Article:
Report on the Agricultural Experiment Stations, 1953 Page: 80
The following text was automatically extracted from the image on this page using optical character recognition software:
80 REPORT ON EXPERIMENT STATIONS, 1953
Ethylene chlorhydrin for sprouting sweetpotatoes
Because they give poor sprouting, several new sweetpotato varieties
with excellent flavor have been neglected by farmers. Under a technique
developed cooperatively by the California and Texas stations,
ethylene chlorhydrin stimulated sprouting better than any other
method (including chemicals and heat treatment) on nearly all varieties
Harvesting burley tobacco for best returns
The optimum time for harvesting burley tobacco, based on crop
value, the Tennessee station (coop. USDA) finds, is 25 days after
topping. In their experiments tobacco was harvested beginning about
August 15-7, 13, 19, 25, 31, 37, and 43 days after topping. Improvement
in grade quality and yield resulted in an increase in crop value
of about $300 per acre from the first to fourth harvest, and a decline
of $300 from the fourth to the seventh harvest. Appreciable losses
have resulted from either cutting the crop while tobacco is too green
or delaying harvest unduly. Growers would receive maximum returns
per acre if they began early enough, as with one or more primings,
to permit harvest of much of the crop at the optimum stage,
instead of beginning at the optimum stage and completing the harvest
when tobacco is overmature. Results show that, irrespective of harvest
date, the lower leaves on the plants have physical properties and
chemical composition presently desired for use in cigarette manufacture.
Certain desirable chemical changes were found to occur as
leaves at different positions on the stalk reached the optimum stage
Plant bed fertilizers
Fertilizers should be applied to tobacco plant beds at rates consistent
with the nutritional needs of the plants; excesses detrimental to seed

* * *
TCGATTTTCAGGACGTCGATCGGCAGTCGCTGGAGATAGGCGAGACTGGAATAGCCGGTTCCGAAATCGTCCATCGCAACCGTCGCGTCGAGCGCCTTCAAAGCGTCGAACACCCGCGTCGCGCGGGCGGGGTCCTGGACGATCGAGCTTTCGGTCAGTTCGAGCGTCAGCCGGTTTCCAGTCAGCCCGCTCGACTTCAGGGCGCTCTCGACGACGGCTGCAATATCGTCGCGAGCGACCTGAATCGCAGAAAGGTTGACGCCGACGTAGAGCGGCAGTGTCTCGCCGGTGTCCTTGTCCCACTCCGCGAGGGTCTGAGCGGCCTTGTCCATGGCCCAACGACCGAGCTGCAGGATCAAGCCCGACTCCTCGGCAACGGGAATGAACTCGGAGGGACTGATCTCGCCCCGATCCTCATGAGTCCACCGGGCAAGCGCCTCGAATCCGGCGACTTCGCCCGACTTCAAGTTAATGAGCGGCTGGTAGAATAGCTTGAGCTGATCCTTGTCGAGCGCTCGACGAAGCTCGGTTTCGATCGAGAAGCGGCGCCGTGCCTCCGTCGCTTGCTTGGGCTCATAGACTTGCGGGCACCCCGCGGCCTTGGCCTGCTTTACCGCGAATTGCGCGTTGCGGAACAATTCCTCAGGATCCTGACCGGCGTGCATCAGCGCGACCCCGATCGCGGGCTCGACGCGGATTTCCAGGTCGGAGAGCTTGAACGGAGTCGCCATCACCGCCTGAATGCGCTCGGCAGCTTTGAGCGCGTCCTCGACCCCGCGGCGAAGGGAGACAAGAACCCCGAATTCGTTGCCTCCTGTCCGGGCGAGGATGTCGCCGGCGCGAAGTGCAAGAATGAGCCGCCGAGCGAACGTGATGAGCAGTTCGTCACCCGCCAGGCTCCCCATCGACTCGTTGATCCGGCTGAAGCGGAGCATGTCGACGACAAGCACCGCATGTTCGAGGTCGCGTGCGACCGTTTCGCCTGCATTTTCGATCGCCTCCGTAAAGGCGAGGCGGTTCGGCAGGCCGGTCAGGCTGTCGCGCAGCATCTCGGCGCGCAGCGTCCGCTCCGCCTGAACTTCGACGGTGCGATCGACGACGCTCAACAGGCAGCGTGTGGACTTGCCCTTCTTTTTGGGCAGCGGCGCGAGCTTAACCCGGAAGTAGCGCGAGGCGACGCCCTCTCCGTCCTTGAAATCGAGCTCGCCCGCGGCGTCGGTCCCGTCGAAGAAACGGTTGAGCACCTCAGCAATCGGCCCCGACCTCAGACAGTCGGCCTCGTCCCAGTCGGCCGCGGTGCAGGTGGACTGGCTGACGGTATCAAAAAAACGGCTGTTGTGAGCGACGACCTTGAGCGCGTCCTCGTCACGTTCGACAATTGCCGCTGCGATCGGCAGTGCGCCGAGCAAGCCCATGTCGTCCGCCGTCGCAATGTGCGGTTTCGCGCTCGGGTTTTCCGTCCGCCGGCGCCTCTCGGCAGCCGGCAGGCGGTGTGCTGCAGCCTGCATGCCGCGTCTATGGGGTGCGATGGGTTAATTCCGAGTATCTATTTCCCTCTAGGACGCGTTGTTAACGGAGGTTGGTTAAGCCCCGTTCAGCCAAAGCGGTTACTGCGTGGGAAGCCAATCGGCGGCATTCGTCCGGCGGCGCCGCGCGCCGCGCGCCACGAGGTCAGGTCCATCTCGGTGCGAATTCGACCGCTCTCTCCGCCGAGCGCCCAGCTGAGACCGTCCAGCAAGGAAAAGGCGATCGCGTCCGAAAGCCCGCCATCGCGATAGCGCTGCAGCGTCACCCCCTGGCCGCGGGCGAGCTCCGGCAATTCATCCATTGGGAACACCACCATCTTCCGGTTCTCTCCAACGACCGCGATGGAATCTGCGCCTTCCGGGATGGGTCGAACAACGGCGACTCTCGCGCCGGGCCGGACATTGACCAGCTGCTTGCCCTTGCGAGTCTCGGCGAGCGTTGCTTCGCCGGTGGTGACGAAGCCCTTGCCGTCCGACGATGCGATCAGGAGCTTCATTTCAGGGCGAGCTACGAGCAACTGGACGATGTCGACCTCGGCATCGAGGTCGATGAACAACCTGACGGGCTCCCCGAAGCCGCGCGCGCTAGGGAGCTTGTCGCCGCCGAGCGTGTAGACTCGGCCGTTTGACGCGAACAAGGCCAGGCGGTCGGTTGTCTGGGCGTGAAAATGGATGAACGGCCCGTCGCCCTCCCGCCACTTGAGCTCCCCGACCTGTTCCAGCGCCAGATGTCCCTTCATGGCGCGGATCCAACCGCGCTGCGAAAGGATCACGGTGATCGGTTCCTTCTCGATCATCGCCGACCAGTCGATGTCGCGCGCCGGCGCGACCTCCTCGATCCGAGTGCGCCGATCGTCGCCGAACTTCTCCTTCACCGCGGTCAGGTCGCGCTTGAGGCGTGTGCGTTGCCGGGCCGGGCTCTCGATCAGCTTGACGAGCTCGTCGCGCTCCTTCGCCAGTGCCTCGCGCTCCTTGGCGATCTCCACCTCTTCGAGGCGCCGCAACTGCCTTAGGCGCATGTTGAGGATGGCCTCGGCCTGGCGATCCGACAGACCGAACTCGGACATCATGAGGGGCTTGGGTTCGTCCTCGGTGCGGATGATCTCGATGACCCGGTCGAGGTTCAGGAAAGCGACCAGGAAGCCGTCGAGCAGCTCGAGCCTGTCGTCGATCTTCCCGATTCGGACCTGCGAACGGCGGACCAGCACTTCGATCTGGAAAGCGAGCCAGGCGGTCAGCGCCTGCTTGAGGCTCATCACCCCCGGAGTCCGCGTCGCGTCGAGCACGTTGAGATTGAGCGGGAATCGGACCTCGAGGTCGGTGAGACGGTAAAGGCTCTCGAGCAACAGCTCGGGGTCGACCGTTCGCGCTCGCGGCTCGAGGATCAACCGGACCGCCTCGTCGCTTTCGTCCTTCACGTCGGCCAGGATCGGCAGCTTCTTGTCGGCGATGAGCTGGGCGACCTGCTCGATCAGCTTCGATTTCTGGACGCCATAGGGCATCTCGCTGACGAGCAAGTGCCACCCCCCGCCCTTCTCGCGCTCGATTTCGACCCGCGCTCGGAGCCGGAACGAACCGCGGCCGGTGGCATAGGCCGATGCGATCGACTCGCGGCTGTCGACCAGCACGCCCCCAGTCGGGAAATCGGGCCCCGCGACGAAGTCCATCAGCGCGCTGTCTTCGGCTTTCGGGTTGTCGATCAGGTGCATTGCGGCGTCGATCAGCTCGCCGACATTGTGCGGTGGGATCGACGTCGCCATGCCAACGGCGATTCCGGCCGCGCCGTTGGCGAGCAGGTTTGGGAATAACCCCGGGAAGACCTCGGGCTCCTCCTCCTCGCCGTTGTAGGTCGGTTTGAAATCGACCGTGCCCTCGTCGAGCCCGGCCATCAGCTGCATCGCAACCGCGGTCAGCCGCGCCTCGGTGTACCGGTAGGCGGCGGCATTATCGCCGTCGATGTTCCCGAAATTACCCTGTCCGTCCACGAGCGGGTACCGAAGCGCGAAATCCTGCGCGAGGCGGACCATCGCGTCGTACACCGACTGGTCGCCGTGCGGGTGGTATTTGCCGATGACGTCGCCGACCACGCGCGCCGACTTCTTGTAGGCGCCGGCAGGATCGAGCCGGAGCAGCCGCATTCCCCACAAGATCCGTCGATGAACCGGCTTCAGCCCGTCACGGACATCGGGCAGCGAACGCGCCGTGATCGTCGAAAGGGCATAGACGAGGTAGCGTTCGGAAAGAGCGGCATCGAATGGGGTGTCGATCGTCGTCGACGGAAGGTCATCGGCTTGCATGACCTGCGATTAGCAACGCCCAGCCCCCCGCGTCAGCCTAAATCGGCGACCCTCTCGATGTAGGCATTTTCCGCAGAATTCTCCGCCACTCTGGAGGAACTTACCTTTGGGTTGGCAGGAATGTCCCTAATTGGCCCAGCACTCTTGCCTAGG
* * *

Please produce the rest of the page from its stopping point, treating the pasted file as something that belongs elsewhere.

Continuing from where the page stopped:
germination or that will produce weak, overly succulent plants should
be avoided. Plant bed studies with burley on Cumberland, Dunmore,
and Nolichucky silt loams by the Tennessee station (coop.
USDA) indicated that 2 to 1 pound per square yard of 3-9-6
fertilizer, or its equivalent, with the nitrogen not entirely in the
nitrate form, is adequate for production of tobacco plants in the area
concerned (Greenville). When applied at time of seeding, ammonium
nitrate, ammonium sulfate, and a mixture of nitrogen sources
were about equally effective in producing early plants.
Fertilization and the control of weeds in tobacco plant beds can
be carried out in one operation as the result of research by the
North Carolina station. The one-treatment mixture developed contains
the essential plant nutrients for seedlings, plus herbicides for
control of common weeds infesting tobacco beds. Offered as a special
plant bed (16-6-2) fertilizer by dealers, the mixture is applied at
the rate of 3 pounds per square yard in the fall, 60 to 90 days before
seeding the beds.
Here’s what’s next.
This book can be searched. Note: Results may vary based on the legibility of text within the document.
Tools / Downloads
Get a copy of this page or view the extracted text.
Citing and Sharing
Basic information for referencing this web page. We also provide extended guidance on usage rights, references, copying or embedding.
Reference the current page of this Book.
United States. Office of Experiment Stations. Report on the Agricultural Experiment Stations, 1953, book, 1953; Washington D.C.. (digital.library.unt.edu/ark:/67531/metadc5989/m1/82/: accessed July 24, 2017), University of North Texas Libraries, Digital Library, digital.library.unt.edu; crediting UNT Libraries Government Documents Department.